Sounds like a lovely story and one that Geordi ceryainly has deserved. I have never liked the general assumption by most Trek fans that he was wussy, as I always found his empathic character as being something I could really identify with. Really sad that he often gets slightly ridiculed by the writers (i.e. the awful, insulting holodeck comeback episode with the Enterprise's creator).

    So often I found as a similar person to Geordi that I was similarly ridiculed for being a soft, feeling male and in the end I decided not to lose who I was and I found the positive stories with TNG to be an inspiration at that time.


  4. Josh Marsfelder
    September 8, 2015 @ 4:44 am

    Hey Daniel! Welcome aboard-Glad to have you!

    My take on Phase II was indeed based on the Reeves-Stevens' book: I would read their summaries of the scripts and than extrapolate what an episode made out of that brief might have looked like. Then I wrote a review of that hypothetical episode with the conceit it had actually gotten produced. The only exceptions were "In Thy Image" and "The Child", both of which I did have the original scripts to work from as they were reproduced in the book, and "Devil's Due", which was half a Star Trek: The Next Generation essay.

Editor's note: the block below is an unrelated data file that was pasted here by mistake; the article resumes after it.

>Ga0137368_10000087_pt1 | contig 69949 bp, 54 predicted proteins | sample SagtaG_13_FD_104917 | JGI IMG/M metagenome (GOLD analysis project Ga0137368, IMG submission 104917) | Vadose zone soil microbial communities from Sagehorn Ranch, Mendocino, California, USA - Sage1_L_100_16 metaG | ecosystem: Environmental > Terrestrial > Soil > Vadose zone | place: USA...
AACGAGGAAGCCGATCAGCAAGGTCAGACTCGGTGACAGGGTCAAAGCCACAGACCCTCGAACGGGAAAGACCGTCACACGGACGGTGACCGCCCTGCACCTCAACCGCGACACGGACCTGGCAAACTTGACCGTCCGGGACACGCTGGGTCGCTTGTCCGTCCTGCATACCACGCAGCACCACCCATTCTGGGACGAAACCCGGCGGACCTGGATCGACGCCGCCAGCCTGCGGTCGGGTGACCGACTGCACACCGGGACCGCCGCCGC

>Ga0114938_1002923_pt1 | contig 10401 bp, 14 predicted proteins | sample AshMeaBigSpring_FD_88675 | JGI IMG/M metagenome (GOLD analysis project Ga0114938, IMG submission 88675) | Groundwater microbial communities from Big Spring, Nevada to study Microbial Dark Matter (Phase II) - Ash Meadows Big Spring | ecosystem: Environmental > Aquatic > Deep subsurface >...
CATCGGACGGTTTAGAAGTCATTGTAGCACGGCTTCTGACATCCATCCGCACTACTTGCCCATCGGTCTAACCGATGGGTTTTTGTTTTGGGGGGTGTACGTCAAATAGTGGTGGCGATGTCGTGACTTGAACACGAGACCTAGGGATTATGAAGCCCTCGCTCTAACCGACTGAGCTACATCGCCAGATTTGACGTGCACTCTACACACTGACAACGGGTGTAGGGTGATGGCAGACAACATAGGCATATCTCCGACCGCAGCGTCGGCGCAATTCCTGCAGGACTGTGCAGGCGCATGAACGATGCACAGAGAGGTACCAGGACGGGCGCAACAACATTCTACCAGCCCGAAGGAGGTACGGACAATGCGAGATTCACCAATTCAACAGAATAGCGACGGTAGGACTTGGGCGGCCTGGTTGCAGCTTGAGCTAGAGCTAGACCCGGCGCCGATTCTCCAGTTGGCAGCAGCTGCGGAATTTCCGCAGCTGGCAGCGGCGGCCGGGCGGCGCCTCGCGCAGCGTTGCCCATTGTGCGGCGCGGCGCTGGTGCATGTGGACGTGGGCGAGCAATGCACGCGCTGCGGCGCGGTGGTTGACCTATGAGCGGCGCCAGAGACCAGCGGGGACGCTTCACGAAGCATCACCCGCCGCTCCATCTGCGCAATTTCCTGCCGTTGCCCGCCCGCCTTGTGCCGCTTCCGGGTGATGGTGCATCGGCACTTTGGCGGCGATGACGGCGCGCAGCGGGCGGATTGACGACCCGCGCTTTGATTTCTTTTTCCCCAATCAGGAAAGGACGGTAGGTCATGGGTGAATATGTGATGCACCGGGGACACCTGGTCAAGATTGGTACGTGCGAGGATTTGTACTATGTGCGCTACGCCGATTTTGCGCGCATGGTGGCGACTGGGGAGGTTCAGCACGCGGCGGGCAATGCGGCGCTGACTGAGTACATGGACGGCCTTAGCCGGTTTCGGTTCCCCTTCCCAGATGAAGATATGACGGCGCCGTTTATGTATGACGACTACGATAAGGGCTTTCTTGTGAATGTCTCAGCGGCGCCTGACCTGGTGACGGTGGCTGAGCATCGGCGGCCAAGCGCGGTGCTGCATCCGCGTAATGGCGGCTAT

Sorry I couldn't be of more help, but good luck in your search!

    (And don't worry about commenting on old posts-I read every comment that gets posted no matter how old the topic!)


  5. Josh Marsfelder
    September 8, 2015 @ 4:45 am

    I find that to be such a strength of this show when it's working properly. I'm really happy it could help you in that way!